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Windows v Linux

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Windows v Linux

I have a feeling this will be a good debate. I assume most of the users here use Windows on their primary PC. This is probably due to the ease of use and compatibility Windows has with almost everything. It is also pretty stable - enough for home users anyway.

But Linux really is the hard core nerd's OS....or at least it was. Recently developments and advances in the GUI systems like KDE and GNOME means you don't need to remember loads of commands.

But which system really is better. That is a hard question, and is very difficult one to answer unless given a context. So I'd prefer 2 points of discussion for this:

Which is better for a) a home user environment and b) a server environment?

Remember the new Lindows OS when you discuss this as well.
17 REPLIES
shellsong
Grafter
Posts: 2,191
Registered: 03-08-2007

...

For me I choose Linux for both the server environment and the desktop environment, Windows just doesn't have anywhere near as good stability. The maximum up time I've had from WinXP Pro is approximately 3 weeks, current uptime on my linux box is 72 days, 21 hours and still rising.
In the webserver market *nix has the majority of the market, approximately 65% as opposed to Microsoft's falling 24% (Data available here)
But I grew up with a command line and enjoy the raw power of Linux, not sure how less able users feel.
Community Veteran
Posts: 5,878
Registered: 04-04-2007

Windows v Linux

I'd say overall on the desktop market (taking into account people who have very little computer experience) Windows is the best way to go.
Easy to install, easy to use, easy to obtain and install hardware and software.

Linux certinaly beats windows on stability etc and is a lot better for running a server, although you do need to consider what your server is running, if you want to serve ASP pages then Windows is better, with Windows you also have a lot of easy to access support in place, making it suitable for a small server for a small office, ie to run exchange or another mail server and intranet.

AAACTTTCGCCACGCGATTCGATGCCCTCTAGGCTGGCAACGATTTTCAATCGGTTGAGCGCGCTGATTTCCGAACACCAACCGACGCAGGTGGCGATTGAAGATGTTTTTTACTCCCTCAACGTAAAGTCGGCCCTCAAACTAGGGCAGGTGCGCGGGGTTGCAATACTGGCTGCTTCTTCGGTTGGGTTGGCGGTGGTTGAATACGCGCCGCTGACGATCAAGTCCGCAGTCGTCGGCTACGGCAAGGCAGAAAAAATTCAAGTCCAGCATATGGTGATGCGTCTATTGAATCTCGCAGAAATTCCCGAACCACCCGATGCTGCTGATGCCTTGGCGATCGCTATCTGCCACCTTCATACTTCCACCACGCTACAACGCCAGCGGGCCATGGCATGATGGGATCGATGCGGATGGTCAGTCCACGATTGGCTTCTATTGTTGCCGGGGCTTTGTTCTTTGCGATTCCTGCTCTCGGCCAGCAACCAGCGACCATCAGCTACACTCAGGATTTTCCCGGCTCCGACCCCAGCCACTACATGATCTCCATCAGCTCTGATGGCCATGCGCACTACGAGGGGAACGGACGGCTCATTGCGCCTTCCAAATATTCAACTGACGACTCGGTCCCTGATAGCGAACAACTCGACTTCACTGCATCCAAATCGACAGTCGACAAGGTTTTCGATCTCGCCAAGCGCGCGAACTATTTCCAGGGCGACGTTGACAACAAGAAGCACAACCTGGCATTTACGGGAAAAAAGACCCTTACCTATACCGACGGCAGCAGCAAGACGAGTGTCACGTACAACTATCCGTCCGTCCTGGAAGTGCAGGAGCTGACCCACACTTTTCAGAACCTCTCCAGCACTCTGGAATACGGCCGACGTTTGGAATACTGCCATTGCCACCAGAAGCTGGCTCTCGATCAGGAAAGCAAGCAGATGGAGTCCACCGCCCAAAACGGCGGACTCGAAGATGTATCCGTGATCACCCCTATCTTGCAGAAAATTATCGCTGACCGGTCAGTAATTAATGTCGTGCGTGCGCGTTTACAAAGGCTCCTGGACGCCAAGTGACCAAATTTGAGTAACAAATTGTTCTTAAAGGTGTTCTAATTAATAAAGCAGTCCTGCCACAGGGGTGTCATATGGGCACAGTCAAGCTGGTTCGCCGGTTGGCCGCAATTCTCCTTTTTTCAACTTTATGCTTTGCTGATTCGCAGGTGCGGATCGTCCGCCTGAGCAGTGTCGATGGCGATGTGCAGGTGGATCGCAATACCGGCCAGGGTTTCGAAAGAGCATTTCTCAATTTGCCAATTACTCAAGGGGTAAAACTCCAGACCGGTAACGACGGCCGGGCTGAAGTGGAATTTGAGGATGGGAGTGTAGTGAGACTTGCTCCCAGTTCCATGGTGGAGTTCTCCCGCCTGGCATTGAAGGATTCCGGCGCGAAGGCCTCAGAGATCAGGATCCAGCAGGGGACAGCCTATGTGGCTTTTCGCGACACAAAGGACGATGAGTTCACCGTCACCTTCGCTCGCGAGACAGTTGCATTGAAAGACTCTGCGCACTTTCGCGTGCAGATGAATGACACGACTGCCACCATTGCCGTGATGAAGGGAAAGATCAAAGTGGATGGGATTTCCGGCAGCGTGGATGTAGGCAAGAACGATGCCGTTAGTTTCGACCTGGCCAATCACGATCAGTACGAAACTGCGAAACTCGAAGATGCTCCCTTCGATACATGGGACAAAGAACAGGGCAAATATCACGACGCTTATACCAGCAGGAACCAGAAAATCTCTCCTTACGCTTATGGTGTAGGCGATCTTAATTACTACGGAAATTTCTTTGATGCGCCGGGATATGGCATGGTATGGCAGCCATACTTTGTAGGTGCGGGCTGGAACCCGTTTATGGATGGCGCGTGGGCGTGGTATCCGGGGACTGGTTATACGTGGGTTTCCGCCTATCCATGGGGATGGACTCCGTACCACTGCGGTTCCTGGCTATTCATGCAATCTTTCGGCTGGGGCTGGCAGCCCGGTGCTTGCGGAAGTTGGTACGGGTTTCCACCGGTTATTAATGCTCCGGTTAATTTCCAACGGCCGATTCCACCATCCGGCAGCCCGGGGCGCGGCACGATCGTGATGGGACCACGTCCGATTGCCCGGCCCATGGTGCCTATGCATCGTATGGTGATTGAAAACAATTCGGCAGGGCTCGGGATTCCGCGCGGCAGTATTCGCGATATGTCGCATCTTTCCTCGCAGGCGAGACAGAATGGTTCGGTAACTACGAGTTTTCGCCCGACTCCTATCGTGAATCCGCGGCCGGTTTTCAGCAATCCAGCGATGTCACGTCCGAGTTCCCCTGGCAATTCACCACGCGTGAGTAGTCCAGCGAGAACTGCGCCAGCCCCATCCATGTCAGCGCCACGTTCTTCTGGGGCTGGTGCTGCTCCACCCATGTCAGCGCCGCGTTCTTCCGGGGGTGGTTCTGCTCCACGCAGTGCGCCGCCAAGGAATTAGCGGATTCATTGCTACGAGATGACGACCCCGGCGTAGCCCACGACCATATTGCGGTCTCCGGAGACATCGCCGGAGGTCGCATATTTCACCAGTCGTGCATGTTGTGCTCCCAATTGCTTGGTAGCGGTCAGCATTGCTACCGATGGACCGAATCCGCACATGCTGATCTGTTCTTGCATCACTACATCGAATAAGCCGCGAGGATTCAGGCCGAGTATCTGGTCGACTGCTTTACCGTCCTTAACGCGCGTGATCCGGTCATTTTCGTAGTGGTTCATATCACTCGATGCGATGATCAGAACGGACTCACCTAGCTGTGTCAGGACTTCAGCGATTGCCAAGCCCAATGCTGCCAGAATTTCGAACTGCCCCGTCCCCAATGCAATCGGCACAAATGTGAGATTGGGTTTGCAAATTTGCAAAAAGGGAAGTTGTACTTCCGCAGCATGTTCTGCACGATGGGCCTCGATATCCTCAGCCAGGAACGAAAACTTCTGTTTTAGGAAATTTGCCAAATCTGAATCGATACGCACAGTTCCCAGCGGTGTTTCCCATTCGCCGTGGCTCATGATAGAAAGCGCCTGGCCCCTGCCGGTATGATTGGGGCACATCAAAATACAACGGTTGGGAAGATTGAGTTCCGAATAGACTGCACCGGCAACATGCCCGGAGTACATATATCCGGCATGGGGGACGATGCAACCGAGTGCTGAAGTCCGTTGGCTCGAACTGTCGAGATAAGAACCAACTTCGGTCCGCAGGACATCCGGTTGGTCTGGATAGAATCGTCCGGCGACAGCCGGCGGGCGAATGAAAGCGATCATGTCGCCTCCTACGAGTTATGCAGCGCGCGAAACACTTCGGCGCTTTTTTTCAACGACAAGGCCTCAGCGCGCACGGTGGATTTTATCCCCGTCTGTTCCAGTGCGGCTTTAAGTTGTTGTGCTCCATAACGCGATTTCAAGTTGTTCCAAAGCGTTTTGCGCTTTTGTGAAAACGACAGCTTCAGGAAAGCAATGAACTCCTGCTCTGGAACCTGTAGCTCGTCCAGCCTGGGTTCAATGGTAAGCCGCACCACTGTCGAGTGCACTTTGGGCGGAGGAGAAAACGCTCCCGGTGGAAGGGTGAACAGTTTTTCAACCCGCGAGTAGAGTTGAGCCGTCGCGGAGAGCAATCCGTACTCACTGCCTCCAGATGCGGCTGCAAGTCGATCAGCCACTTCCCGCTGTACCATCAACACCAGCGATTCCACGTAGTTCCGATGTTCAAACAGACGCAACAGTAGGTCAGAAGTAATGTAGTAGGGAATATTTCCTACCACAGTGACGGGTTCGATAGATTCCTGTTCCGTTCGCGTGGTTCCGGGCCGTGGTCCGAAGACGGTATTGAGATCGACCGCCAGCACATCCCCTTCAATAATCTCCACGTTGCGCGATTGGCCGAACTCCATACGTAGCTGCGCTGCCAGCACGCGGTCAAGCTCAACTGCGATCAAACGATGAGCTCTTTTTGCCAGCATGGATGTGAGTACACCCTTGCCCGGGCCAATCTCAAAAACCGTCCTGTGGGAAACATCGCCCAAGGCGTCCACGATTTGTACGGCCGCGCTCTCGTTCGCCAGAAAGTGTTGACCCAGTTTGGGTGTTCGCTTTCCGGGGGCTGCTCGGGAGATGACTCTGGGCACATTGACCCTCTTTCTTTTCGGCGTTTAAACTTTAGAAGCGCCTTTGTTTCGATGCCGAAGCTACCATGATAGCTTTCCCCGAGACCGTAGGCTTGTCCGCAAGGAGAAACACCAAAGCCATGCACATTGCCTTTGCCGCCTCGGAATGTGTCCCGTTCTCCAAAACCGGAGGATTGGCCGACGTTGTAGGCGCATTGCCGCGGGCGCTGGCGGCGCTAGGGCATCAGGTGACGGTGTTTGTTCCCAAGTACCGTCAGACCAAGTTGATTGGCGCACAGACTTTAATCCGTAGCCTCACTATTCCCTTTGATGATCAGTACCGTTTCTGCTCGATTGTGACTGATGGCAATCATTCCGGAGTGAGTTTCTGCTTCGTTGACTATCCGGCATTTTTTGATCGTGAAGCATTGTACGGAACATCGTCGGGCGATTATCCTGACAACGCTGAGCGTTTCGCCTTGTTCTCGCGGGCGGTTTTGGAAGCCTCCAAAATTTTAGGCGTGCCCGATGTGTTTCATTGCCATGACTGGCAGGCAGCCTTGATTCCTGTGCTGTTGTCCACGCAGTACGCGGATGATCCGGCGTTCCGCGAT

Then you also have to look at things like Solaris, HPUX etc which are cosidered more suitable than Linux for some server applications.

And some people claim them horrible Macs are better for a home user.

Chris
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Windows v Linux

I use XP most of the time. Kids use a couple of ageing '98 machines.

£15 P200, 64M RAM - is fileserver (£100 / 100Gb harddrive), firewall, router, gateway, MP3 jukebox, Apache Server (internal, mainly for documents and the Jukebox controls).

Top
12:27pm up 57 days, 1:22, 1 user, load average: 0.06, 0.02, 0.00
47 processes: 45 sleeping, 2 running, 0 zombie, 0 stopped
CPU states: 0.3% user, 0.7% system, 0.0% nice, 98.8% idle
Mem: 126616K av, 123268K used, 3348K free, 0K shrd, 42680K buff
Swap: 265064K av, 5844K used, 259220K free

It's FAB - no bother at all - 2 security updates in nearly 60 days - no reboots.
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Windows v Linux

I have a larges mixed bag up my sleve.

Linux is my favourate and I currently use RH 8 and 7.3 as my chosen OS's.